Date of Award
Doctor of Philosophy (PhD)
Electrical & Computer Engineering
Ravindra P. Joshi
Linda L. Vahala
John J. Swetits
Lee A. Belfore II
With superior properties such as a large band gap, high thermal conductivity, and large electron drift velocity, SiC is expected to give a new dimension to high power, high temperature electronic devices used in power applications, microwave circuits, and for the space and automobile industries. SiC possesses an inherent advantage over its other large bandgap competitors in terms of inherited processing and device technology from Si. However, there is inadequate understanding of SiC device and its parameters. Simple extrapolations from Si are known to be inadequate. The aim of this dissertation, therefore. is to produce better understanding of SiC devices using drift-diffusion numerical simulations and the extraction of SiC material parameters using Monte Carlo codes.
Results of this study show that despite favorable material characteristics. there are inherent problems associated with SiC. Many parameters obtained using Monte Carlo simulations are new additions to the SiC literature. These have also been used in simulation of device behavior. These SiC parameters were explained and compared with available experimental data. Results show that electron mobility in MOSFET structures suffers due to surface roughness. Deep levels have been shown to play a significant role in p-n diode transient response, and can cause persistent conductivity. Device geometry has been shown to play a major role in device stability. Finally, the influence of deep levels on charge injection at the contacts has been demonstrated, and could be used to improve device stability in MSM diodes.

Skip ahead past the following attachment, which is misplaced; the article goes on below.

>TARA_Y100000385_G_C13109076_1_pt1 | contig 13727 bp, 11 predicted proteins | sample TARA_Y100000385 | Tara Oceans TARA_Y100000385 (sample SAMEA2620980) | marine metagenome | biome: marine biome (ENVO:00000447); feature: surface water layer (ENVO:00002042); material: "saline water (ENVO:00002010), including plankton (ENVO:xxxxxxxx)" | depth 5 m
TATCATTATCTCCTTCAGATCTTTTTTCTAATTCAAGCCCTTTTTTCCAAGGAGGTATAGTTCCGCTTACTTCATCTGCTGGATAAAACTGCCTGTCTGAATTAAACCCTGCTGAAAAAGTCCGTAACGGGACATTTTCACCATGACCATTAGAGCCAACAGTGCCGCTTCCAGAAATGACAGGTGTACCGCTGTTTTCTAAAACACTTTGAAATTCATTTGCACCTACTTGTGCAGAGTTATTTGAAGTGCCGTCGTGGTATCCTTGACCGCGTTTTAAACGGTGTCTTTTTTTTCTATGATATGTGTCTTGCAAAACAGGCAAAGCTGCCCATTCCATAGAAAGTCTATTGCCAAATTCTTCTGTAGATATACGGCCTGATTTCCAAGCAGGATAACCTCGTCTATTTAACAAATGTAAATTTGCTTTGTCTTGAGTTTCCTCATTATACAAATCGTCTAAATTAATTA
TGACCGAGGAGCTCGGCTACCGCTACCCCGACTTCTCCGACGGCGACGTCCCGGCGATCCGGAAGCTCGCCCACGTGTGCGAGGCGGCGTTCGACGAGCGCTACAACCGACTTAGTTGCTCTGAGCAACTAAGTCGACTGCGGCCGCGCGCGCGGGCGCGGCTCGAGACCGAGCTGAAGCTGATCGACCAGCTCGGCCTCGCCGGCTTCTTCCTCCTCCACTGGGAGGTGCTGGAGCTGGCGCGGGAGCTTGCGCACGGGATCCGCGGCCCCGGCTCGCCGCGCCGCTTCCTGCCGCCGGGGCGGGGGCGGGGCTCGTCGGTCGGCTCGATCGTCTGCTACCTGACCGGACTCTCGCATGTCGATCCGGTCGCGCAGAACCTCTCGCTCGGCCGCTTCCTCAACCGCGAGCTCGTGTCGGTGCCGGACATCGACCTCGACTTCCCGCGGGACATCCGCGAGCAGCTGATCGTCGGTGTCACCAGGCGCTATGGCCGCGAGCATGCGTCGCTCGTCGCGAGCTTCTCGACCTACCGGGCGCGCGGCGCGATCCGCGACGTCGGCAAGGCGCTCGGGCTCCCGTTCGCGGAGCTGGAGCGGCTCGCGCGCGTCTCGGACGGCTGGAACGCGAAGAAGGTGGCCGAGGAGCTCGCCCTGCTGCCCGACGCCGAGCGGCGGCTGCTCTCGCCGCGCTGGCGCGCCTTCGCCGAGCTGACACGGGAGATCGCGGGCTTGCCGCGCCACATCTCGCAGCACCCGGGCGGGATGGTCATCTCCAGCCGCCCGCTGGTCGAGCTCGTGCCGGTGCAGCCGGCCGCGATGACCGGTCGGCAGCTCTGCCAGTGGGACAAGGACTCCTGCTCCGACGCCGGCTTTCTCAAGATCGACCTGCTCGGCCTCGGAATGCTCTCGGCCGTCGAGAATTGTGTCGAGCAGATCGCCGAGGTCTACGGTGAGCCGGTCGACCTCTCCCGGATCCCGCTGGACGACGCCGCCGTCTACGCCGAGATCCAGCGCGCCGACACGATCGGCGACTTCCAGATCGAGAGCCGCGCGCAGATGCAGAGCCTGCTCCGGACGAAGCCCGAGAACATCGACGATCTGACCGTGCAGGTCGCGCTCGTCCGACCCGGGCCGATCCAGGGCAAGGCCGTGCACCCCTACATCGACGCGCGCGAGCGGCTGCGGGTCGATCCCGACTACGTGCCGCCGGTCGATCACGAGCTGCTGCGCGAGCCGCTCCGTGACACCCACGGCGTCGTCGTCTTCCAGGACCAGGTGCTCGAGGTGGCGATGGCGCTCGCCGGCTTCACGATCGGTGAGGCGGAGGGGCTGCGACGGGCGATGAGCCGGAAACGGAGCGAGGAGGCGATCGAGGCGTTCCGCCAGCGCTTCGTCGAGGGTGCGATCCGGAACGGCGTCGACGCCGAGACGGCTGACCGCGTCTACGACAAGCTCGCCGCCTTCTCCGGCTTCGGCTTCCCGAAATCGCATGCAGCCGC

"Modeling and Simulation of High-Field, High-Temperature SiC Devices"
(1998). Doctor of Philosophy (PhD), Dissertation, Electrical & Computer Engineering, Old Dominion University, DOI: 10.25777/gmgr-8k59